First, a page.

US4677909A - Waste transfer packers - Google Patents

Waste transfer packers Download PDF

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Publication number
US4677909A
US4677909A US06731898 US73189885A US4677909A US 4677909 A US4677909 A US 4677909A US 06731898 US06731898 US 06731898 US 73189885 A US73189885 A US 73189885A US 4677909 A US4677909 A US 4677909A
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Grant
Patent type
Prior art keywords
ram
spigot
container
waste
transfer
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Legal status (The legal status is an assumption and is not a legal conclusion. Google has not performed a legal analysis and makes no representation as to the accuracy of the status listed.)
Expired - Fee Related
Application number
US06731898
Inventor
Brian G. Beesley
Clive Hurley
Ramon H. J. Brend
Thomas P. Edwards
Robert W. D. Sherrell
Andrew J. Vickery
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Devon County Council
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Devon County Council
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Filing date
Publication date
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    • BPERFORMING OPERATIONS; TRANSPORTING
    • B30PRESSES
    • B30BPRESSES IN GENERAL
    • B30B9/00Presses specially adapted for particular purposes
    • B30B9/30Presses specially adapted for particular purposes for baling; Compression boxes therefor
    • B30B9/3042Containers provided with, or connectable to, compactor means

Abstract

A waste transfer packer having a horizontally reciprocable ram operating in a hollow spigot to deliver and compress waste material from a chute or hopper, has a spigot adapted to extend into a container through a pair of doors hinged about horizontal axes. Problems can arise on disconnection of the container from the packer due to re-expansion of the load within the container.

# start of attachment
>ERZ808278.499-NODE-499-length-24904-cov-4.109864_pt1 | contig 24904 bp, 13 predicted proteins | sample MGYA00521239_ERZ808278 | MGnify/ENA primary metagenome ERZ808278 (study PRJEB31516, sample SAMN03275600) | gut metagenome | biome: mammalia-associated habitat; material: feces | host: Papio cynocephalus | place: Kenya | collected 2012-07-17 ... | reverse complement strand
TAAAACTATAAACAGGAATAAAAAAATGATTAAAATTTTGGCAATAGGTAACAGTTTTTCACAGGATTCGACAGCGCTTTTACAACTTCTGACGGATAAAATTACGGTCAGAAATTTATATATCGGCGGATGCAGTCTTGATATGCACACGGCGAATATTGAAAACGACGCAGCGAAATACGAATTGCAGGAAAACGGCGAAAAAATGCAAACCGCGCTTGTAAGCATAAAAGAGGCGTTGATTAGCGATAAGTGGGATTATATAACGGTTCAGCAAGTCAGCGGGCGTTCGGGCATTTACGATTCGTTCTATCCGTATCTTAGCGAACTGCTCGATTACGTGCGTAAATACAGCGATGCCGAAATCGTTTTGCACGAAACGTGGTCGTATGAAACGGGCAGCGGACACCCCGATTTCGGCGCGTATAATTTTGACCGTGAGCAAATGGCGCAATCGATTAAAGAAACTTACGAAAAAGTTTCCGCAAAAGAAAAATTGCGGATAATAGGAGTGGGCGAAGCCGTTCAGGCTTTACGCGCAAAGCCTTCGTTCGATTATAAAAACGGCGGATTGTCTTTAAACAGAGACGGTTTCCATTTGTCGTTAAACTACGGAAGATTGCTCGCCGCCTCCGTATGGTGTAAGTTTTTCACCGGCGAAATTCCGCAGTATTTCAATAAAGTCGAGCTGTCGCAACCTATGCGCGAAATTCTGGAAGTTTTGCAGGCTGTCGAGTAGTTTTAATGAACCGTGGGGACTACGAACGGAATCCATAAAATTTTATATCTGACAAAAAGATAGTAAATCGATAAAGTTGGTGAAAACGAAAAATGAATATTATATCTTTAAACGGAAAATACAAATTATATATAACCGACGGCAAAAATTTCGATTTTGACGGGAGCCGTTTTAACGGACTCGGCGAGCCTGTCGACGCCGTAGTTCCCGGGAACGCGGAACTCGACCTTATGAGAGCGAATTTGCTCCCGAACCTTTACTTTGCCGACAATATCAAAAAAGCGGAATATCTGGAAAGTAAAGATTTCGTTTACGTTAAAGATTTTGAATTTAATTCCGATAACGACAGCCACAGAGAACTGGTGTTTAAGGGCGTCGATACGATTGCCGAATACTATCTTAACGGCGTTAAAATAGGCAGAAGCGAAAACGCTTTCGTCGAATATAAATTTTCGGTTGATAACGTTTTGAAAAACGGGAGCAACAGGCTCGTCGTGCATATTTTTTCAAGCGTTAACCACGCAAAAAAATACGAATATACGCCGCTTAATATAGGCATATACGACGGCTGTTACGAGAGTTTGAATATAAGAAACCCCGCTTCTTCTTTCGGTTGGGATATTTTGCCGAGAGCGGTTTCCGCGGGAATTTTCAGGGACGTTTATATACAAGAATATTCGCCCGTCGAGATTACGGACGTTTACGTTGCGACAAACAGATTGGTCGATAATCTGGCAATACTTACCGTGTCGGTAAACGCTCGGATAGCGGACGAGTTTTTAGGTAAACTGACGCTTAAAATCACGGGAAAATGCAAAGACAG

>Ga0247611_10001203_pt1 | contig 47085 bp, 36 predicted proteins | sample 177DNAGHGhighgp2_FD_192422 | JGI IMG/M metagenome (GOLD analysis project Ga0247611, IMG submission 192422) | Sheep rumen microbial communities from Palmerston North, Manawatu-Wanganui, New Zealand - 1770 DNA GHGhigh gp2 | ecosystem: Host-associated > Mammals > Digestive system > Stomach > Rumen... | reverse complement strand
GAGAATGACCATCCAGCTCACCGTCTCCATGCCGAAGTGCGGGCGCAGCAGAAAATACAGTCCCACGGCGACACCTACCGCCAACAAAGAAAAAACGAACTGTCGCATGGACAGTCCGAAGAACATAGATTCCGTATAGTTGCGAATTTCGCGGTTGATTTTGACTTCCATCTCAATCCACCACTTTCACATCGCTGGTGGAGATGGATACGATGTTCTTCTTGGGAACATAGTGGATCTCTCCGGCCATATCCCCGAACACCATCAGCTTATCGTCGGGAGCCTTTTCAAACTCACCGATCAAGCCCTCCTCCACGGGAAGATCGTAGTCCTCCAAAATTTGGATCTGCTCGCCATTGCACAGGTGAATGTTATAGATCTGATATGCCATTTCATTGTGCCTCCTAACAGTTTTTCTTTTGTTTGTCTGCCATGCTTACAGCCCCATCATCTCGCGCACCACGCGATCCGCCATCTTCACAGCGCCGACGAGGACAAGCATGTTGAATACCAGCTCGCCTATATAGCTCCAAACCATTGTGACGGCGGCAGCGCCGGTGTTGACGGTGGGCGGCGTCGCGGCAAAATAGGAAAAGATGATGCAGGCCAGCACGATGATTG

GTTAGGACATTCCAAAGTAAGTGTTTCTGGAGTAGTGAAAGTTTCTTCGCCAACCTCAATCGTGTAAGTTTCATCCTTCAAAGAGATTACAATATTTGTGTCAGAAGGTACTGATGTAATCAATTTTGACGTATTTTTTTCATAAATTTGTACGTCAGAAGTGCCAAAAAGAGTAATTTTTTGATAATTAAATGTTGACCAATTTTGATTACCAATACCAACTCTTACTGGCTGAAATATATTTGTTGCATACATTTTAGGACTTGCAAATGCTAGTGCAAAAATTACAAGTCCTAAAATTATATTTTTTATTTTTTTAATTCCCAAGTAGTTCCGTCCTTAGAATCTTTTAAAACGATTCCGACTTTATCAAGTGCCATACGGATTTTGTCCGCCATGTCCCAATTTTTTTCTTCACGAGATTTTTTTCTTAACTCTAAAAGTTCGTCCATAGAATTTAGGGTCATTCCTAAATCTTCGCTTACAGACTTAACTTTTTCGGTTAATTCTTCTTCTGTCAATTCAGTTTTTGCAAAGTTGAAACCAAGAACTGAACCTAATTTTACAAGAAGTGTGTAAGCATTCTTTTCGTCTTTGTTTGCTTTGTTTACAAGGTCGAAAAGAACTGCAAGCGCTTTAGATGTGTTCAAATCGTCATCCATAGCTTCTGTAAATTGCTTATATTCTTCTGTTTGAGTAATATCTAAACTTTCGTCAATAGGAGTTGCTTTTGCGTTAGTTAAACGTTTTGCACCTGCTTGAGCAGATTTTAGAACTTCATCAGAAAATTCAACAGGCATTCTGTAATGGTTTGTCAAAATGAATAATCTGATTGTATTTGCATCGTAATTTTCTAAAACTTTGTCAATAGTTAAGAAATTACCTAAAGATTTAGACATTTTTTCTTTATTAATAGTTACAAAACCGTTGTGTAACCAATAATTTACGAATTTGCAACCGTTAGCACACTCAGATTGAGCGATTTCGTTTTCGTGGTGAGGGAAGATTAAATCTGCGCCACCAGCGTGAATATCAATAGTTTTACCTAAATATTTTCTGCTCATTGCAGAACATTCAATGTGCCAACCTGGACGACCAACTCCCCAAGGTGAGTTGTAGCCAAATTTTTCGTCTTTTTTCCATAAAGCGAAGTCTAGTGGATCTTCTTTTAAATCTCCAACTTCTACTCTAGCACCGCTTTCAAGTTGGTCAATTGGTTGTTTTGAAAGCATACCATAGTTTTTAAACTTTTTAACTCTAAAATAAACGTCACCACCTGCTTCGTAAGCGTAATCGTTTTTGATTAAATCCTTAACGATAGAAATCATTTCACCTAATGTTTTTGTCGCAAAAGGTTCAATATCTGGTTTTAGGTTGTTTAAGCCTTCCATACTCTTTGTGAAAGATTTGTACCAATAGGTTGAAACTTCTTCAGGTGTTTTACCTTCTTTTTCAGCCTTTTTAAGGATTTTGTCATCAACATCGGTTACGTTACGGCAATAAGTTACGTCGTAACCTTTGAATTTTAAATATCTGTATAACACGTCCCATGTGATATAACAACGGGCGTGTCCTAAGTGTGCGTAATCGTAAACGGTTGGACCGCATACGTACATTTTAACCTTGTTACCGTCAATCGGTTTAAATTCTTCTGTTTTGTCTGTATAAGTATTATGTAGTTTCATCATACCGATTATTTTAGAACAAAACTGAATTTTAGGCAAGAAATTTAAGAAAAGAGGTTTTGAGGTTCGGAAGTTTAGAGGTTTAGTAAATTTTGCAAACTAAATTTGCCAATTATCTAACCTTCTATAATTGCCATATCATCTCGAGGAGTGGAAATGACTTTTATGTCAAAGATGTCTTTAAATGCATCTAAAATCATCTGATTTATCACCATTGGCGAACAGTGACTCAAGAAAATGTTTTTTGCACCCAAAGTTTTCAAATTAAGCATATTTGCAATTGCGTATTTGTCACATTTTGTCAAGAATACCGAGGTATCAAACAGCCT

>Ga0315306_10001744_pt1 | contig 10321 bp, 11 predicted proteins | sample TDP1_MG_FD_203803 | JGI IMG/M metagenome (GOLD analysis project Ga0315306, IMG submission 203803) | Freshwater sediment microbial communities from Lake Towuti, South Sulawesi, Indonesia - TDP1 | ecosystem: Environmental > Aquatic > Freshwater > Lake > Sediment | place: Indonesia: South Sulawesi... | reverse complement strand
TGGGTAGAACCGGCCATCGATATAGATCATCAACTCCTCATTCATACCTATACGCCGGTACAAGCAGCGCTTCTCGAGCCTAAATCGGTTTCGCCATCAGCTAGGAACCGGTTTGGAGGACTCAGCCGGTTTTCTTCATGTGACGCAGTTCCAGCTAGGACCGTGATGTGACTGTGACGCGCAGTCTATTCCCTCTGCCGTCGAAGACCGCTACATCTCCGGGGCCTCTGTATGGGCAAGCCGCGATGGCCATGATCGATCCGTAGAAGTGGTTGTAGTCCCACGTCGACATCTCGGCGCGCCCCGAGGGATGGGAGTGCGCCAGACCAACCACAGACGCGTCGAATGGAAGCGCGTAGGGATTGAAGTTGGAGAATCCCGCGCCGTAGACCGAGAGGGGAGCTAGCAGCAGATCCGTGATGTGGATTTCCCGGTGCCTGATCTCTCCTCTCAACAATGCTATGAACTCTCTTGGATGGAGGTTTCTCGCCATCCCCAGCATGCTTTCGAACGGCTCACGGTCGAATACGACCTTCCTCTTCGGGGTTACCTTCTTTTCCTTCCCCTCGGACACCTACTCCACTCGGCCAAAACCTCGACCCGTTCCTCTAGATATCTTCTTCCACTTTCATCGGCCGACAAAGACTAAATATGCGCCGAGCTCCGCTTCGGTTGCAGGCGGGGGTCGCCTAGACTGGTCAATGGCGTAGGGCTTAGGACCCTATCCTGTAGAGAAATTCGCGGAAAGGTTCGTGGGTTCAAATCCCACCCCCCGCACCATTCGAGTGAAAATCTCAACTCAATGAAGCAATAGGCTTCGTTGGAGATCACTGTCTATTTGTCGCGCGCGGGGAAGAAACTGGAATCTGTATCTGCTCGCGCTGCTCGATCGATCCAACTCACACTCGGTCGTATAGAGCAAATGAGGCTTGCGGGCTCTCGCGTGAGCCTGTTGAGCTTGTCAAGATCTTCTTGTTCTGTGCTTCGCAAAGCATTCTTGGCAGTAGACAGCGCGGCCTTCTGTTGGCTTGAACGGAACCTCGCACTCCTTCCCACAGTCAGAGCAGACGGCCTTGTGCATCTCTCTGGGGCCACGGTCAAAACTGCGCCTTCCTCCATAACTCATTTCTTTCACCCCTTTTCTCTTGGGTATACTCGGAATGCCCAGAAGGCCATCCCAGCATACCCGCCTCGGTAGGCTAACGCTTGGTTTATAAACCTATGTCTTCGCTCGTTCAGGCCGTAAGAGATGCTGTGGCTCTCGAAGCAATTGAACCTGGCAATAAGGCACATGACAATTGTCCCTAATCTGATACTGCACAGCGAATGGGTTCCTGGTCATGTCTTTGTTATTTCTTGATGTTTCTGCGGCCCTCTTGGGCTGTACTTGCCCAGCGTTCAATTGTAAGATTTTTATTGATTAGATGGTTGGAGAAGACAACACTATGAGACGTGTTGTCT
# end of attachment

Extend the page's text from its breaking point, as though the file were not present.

The invention provides a spigot extending almost to the position of maximum penetration of the ram so as to continue to support the load while the ram is withdrawn and during disconnection of the container. The spigot shape can provide a sloping or stepped by a suitable profiling of the spigot front face.

Description

It is desirable in the operation of waste transfer packers that the load should be retained, with a minimum of re-expansion, especially on completion of the packing operation. This could be done by leaving the ram that reciprocates into the opening of the transfer container in the position of full penetration on completion of the packing operation. If the ram is not in this position, some spillage willl tend to take place because of the springiness of the material. Leaving the ram in the full penetration position, however, boost pressure having been applied, means that it is difficult or impossible to release the hooks that keep the container coupled to the packer because of the tension on them. Waiting for enough settlement in the load would take an unacceptable time. Thus, even when other precautions are taken against spillage, as in our co-pending application Ser. No. 674,480, now U.S. Pat. No. 4,579,053, there is still the time factor which can involve a wait of upwards of five minutes.

According to one aspect of the invention a waste transfer packer is provided with a reciprocable ram operating in a spigot or register which engages in an opening in the lower part of a wall of a transfer container characterised in that the spigot extends approximately to the full extent of the ram penetration, so as to be capable of retaining the load against re-expansion while the hooks are unlatched. Preferably the full penetration position of the ram is slightly greater than that of the spigot, so that when the ram is withdrawn there is a small relaxation of the load pressure to permit the hooks to be disengaged, but even without this, since the spigot is hollow, it presents small area to the load, so that hook disengagement is made easier, at least in a shorter time than would otherwise be the case.

Preferably the spigot has a lower margin and co-extensive therewith a pair of side walls which extend part way up the ram, the side walls being cut back at an angle above this level to provide the spigot with a sloping load-supporting face.

In another form of the invention the spigot side walls extend vertically from the lower margin about a quarter of the ram height, whereafter they slope backwards to the level of the top of the ram and then extend vertically upwards to the breaker bar of the spigot.